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Nibiru: Undivided Ascension

Italian psychonauts Nibiru might be new on the underground radar, but they’ve already journeyed into the deepest heart of the occult, and beyond.

Heavy music is a many-splendored thing, fertile with disparate approaches and viewpoints and splayed across an infinite spectrum that encompasses everything from the cheapest of thrills to the most unfathomable of depths. It is to the latter that Italy’s Nibiru have nailed their psychedelic colours: yet more proof, perhaps, that the liberated ideologies of the metal underground enable real magic to happen.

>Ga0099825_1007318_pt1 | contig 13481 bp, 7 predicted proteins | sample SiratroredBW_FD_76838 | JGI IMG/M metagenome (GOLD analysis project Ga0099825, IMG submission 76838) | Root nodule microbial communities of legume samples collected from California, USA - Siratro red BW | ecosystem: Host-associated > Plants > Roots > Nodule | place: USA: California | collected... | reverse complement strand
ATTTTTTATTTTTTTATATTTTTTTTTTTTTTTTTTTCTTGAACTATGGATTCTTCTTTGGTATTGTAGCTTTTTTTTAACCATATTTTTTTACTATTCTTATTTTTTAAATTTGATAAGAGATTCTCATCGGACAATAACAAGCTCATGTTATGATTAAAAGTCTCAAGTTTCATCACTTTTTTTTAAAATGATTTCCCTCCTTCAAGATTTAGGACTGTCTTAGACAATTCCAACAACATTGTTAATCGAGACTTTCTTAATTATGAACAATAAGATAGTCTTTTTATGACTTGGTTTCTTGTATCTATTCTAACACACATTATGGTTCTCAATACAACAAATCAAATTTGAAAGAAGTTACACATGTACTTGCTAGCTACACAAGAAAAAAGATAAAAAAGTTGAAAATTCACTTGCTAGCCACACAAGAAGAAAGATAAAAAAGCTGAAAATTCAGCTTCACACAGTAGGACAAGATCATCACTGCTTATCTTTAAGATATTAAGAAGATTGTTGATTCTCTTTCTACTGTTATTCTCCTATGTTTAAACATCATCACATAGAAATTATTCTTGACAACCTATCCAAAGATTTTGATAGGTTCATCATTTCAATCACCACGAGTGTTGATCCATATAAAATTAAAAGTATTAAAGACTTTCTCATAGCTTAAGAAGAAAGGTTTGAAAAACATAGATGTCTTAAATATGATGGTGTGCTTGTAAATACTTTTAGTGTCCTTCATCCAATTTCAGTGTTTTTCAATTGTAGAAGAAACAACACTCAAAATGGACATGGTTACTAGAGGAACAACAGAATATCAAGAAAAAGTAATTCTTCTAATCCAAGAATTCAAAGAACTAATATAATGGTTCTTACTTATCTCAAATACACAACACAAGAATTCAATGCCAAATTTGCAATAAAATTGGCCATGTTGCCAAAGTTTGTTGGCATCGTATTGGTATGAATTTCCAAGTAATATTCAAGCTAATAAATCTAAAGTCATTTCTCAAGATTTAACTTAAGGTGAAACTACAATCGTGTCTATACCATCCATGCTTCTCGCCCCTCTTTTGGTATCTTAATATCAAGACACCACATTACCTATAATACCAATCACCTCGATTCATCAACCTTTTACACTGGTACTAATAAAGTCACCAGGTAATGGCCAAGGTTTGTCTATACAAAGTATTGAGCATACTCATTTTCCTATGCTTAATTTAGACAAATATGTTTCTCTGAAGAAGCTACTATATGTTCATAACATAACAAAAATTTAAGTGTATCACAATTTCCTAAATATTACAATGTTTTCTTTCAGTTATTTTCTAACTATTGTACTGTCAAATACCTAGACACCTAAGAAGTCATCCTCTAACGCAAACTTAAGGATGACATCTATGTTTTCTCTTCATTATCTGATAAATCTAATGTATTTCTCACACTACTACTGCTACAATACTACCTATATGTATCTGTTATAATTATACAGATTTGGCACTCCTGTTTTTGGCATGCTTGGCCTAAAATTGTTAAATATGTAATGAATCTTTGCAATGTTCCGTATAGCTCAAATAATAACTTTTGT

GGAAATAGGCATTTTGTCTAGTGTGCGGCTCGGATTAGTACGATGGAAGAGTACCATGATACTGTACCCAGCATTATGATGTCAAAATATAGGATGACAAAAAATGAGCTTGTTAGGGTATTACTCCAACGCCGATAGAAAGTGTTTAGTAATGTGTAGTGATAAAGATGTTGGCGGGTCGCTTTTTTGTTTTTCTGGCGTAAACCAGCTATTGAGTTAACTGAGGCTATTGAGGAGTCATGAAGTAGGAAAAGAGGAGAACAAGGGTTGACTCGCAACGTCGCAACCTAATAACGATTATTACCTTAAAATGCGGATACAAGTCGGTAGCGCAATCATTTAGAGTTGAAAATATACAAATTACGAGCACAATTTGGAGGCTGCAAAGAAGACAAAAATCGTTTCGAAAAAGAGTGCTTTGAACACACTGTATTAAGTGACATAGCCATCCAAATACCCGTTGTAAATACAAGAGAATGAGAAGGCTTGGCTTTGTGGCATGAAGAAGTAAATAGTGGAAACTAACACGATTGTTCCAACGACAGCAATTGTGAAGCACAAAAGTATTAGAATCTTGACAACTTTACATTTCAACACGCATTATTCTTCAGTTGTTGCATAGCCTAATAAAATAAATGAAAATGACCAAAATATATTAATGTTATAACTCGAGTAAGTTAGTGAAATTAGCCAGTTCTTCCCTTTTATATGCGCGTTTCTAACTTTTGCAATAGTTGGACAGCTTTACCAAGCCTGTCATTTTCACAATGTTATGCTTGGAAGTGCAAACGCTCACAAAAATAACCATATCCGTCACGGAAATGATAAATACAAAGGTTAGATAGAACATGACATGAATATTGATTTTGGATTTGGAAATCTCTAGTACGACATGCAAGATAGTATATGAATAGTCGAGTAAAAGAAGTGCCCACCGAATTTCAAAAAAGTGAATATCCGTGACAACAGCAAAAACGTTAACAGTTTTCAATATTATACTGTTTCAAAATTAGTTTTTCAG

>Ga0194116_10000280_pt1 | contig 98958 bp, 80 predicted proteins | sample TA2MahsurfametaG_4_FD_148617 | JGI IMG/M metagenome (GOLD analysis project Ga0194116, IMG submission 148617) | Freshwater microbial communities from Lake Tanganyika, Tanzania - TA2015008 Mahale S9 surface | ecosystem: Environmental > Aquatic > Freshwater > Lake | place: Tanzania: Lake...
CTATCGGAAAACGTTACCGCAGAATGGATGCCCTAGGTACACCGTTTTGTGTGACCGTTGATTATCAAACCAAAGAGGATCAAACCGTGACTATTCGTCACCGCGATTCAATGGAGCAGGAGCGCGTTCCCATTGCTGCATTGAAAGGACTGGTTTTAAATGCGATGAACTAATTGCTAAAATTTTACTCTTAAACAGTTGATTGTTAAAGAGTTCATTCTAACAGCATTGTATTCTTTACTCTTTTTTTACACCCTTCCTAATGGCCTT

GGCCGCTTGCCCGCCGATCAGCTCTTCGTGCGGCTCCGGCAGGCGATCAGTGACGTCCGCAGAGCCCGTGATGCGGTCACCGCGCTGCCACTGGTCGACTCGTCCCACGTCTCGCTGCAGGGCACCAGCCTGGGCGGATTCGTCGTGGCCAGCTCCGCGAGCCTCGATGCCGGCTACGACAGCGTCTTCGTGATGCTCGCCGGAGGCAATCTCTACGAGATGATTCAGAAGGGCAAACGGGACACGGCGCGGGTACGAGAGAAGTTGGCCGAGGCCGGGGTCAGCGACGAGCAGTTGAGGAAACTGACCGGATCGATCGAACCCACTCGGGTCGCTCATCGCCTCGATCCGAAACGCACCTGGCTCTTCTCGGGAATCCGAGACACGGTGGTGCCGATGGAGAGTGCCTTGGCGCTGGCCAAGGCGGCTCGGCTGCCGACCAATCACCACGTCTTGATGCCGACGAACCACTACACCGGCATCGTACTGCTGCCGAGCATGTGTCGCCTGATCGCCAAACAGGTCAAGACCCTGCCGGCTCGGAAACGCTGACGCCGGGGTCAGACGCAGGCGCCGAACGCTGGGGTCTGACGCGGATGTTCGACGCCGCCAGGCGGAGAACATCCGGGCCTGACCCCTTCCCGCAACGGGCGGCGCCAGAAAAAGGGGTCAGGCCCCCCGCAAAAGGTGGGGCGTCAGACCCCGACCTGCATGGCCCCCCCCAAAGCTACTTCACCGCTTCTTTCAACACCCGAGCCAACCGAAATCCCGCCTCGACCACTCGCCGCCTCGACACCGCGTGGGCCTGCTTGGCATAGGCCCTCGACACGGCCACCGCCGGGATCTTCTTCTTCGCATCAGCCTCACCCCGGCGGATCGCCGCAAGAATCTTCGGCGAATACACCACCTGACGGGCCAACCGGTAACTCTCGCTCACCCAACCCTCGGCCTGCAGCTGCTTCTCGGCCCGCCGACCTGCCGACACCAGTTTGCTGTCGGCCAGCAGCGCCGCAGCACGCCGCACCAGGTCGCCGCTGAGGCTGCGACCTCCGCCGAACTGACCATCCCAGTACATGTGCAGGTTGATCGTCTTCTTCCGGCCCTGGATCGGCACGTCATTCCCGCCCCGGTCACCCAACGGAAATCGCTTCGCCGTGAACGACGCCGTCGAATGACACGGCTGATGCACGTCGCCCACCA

Predicated on an ethos of improvisation and questing intuition, this freewheeling trio have only recently emerged from the shadows of the doom and psych scenes, but since their formation in 2012 they have already produced three albums that are as mindblowing and transformative as anything released in the 21st century.

With lyrics sung in the Enochian language of 16th century occult philosophers John Dee and Edward Kelley – who believed they could communicate with angels via a ‘scrying mirror’ – the music on Caosgon (2012), Netrayoni (2013) and now new opus Padmalotus seldom conforms to any stereotypical doom formulae. Instead, Nibiru can be heard to be reaching for some other nebulous but irresistible spiritual goal, the endless possibilities of improvised riffing and ritualistic ambience driving them to rare heights of sonic potency.

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